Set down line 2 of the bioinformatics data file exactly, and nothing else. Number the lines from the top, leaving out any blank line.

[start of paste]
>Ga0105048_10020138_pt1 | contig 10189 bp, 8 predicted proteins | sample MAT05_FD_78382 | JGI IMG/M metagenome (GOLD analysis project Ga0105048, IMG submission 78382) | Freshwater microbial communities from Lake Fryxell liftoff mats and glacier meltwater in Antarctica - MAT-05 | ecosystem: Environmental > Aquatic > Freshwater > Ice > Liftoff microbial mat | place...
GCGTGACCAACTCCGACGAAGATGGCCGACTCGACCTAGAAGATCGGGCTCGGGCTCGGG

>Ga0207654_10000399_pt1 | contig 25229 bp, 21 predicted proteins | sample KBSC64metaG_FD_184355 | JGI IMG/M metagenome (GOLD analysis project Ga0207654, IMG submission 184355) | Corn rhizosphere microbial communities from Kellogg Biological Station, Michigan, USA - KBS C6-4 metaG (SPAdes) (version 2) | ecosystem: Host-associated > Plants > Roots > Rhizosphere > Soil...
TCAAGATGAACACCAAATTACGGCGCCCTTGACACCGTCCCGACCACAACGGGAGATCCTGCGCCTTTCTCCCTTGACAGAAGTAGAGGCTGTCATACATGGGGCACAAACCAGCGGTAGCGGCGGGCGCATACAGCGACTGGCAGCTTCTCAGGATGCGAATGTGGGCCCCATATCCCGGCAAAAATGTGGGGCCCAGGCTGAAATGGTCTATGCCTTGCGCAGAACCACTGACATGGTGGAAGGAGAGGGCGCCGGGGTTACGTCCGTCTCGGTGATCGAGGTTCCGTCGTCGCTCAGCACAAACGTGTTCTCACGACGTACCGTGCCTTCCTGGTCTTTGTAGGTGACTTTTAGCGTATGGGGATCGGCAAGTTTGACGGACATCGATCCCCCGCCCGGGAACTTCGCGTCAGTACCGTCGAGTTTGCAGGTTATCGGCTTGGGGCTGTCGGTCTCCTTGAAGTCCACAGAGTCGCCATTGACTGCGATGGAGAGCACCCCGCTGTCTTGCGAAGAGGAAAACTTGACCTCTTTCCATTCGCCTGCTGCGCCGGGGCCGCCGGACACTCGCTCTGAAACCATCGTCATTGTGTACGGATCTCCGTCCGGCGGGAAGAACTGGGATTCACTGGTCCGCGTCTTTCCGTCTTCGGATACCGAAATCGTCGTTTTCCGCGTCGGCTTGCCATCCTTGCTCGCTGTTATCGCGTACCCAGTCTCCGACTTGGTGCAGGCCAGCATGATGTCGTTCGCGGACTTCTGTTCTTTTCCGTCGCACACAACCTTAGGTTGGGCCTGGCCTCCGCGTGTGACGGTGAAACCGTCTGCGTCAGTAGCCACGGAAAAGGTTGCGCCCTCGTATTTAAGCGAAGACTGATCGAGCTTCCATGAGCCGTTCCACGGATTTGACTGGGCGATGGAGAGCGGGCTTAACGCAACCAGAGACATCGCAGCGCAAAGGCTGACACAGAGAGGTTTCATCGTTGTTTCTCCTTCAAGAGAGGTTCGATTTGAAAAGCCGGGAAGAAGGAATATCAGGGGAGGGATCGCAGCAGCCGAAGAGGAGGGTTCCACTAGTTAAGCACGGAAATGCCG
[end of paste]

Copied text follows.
GCGTGACCAACTCCGACGAAGATGGCCGACTCGACCTAGAAGATCGGGCTCGGGCTCGGG